Lynne Murray says:
On October 25, Maura Kelly, a blogger at the Marie Claire online magazin,e responded to her editor’s request to look at a positive little article on CNN.com about motion picture and television shows centering on fat characters. Kelly, who has a history of anorexia, found herself disgusted by the idea of fat characters kissing on television.
The original CNN article by Lisa Respers France was entitled “Weight is a big deal for TV, movie characters” and simply reported on the phenomenon of putting fat characters in lead roles. It garnered 212 comments.
By contrast, Maura Kelly’s purposefully inflammatory blog post, entitled “Should “Fatties” Get a Room? (Even on TV?)” had collectd 3768 comments as of today. So fat bashing pays. Or does it?
The Association for Size Diversity and Health just put out a press release applauding the backlash as “a positive sign”:
[Kelly] ended the [Marie Claire] article stating, “What do you guys think? Fat people making out on TV — are you cool with it? Do you think I’m being an insensitive jerk?”
To this question, readers responded with a resounding, “yes”. By Wednesday, thousands of people had written angry letters to Marie Claire, many canceling their subscriptions, and over 3,000 people have posted replies. The blog post has ignited a media storm encompassing blog posts on The Wall Street Journal Blog, Speakeasy, and Jezebel (one post was seen by over 100,000 people), articles in the Boston Phoenix, The New York Daily News and theatlanticwire.com as well as television segments on The View, and CNN. Leaders within ASDAH (The Association for Size Diversity and Health) are pleasantly surprised about the level and kind of public reaction. “Even now, more than 10 days after the original post, the story is still growing,” said Jeanette DePatie, Media Relations Co-Chair for ASDAH. “People are still mad and are still speaking out. We see it as a very healthy sign.”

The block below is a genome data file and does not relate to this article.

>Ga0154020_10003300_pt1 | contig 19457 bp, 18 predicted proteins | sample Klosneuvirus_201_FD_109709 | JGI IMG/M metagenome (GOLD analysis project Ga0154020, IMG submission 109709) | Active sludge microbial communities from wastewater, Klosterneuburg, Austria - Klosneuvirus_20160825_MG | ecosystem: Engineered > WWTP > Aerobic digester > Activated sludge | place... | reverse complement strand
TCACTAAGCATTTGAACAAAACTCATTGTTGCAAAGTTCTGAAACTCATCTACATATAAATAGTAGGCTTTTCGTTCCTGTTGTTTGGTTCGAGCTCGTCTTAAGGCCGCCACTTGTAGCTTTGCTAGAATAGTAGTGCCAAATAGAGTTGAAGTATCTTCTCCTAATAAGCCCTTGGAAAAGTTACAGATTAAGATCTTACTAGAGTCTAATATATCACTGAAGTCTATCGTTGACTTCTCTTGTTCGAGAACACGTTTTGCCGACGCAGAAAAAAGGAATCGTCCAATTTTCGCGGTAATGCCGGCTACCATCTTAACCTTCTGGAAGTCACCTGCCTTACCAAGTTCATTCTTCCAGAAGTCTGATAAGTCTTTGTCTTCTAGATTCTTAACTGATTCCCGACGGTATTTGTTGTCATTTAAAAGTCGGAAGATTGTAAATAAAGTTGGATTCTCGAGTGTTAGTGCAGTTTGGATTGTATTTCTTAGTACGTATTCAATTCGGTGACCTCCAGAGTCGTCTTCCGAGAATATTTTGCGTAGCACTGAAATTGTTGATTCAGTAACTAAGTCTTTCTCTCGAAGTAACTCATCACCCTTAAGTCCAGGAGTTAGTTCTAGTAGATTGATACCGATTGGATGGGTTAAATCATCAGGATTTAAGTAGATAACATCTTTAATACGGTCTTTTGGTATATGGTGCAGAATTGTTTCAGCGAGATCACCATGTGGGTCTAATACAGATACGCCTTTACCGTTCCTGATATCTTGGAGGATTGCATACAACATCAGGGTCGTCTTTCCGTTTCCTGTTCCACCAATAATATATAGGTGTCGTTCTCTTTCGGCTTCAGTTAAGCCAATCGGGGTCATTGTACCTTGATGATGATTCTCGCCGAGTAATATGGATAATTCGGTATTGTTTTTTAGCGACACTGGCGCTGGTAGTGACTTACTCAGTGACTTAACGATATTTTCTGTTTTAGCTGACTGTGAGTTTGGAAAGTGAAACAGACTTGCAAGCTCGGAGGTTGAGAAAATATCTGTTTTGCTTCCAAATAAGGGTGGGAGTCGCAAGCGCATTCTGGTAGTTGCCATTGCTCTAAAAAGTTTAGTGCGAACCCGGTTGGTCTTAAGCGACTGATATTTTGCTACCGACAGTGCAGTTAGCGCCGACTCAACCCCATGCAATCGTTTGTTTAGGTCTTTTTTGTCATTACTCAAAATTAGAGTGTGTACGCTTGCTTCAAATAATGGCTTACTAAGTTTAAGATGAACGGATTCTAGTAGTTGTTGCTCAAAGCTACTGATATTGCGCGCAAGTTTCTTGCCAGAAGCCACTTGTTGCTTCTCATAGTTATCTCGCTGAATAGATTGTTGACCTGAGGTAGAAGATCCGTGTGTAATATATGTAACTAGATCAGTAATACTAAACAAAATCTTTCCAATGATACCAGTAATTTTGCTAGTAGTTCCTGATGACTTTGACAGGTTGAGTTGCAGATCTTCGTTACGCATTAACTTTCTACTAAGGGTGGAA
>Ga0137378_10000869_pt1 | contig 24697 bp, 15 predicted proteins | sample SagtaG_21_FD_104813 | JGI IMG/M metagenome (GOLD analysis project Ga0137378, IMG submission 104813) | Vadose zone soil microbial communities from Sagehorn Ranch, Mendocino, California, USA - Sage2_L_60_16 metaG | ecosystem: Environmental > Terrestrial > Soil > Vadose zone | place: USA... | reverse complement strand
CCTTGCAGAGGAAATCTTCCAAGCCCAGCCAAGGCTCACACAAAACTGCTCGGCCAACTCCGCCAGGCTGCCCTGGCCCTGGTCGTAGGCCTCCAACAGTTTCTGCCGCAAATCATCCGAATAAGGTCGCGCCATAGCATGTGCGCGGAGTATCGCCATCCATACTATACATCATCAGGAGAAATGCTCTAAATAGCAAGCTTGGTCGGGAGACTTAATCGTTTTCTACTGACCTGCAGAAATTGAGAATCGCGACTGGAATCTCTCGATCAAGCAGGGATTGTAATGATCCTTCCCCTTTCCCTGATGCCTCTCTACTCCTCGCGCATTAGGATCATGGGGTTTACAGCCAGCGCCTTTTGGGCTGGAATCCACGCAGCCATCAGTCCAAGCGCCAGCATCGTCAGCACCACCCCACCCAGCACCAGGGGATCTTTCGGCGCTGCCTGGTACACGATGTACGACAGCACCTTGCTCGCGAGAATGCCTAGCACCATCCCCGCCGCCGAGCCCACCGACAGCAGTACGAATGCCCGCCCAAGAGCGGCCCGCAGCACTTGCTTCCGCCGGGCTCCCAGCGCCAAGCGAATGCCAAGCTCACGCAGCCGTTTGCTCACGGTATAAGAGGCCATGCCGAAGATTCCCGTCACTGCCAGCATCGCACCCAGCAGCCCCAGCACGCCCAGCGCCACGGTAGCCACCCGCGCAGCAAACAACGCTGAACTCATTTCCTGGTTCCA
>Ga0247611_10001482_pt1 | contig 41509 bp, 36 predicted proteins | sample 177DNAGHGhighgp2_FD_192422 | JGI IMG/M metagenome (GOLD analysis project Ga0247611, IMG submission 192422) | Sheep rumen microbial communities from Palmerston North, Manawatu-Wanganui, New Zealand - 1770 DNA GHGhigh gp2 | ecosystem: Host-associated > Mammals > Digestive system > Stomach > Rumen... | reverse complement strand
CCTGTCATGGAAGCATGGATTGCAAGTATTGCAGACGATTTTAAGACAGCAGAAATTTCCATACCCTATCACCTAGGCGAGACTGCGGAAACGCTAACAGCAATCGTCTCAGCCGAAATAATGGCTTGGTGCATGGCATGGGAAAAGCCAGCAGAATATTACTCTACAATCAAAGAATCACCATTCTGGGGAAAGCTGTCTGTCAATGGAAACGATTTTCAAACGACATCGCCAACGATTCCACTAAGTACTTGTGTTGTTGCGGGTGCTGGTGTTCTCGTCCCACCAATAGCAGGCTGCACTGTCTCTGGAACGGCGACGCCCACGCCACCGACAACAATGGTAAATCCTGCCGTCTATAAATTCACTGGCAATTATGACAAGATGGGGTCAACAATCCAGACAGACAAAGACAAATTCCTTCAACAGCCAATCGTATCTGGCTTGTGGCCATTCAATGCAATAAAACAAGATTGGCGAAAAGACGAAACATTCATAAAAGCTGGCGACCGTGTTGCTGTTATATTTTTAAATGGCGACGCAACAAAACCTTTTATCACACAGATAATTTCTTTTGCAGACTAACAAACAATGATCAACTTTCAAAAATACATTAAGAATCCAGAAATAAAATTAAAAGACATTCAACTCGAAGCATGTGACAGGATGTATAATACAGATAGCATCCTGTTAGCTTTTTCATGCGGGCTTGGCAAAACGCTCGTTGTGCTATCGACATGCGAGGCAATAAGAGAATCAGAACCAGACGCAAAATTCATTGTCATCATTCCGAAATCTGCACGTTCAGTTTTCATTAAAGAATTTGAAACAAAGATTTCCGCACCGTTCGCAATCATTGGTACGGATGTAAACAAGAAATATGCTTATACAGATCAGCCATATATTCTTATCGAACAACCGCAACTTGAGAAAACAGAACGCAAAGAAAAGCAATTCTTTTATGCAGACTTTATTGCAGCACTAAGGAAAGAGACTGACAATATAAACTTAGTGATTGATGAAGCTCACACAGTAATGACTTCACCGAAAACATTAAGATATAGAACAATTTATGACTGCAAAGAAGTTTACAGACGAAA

ASDAH leaders also see countering prejudice in our society as a health issue.
For my part I was charmed by some of the forms that protests took. Ideas such as “public displays of adiposity,” a phrase that seems to have been coined by PDAnation, whose YouTube page is here. Some of the creative protests show up on this page, such as Fat Kiss-Ins in front of the Marie Claire offices and in San Francisco.
I love the idea of body positive playfulness.
For responsible media professionals who wish to become informed about health at every size issues, Linda Bacon has a great resource. Her two-page handout is an excerpt from her book, Health at Every Size: The Surprising Truth about Your Weight. It’s entitled “A Message for Journalists/Writers/People in the Media: Covering Weight Concerns” concludes:
Remember that the proliferation of stories about the evils of fat and other misinformation can contribute to an increase in unhealthy weight loss behaviors, painful food and weight preoccupation, damaging cycles of weight loss and regain, poor body image, life-threatening eating disorders, stress, stigmatization, and discrimination. Don’t be part of the problem.
The media hold considerable power. Use yours respectfully.
Of course many journalists and bloggers have no interest in becoming informed, and some purposely wish to air prejudice and stir controversy to reap the maximum amount of attention for the minimum amount of effort. It’s always a pleasure to see such bad intentions reap poetic justice.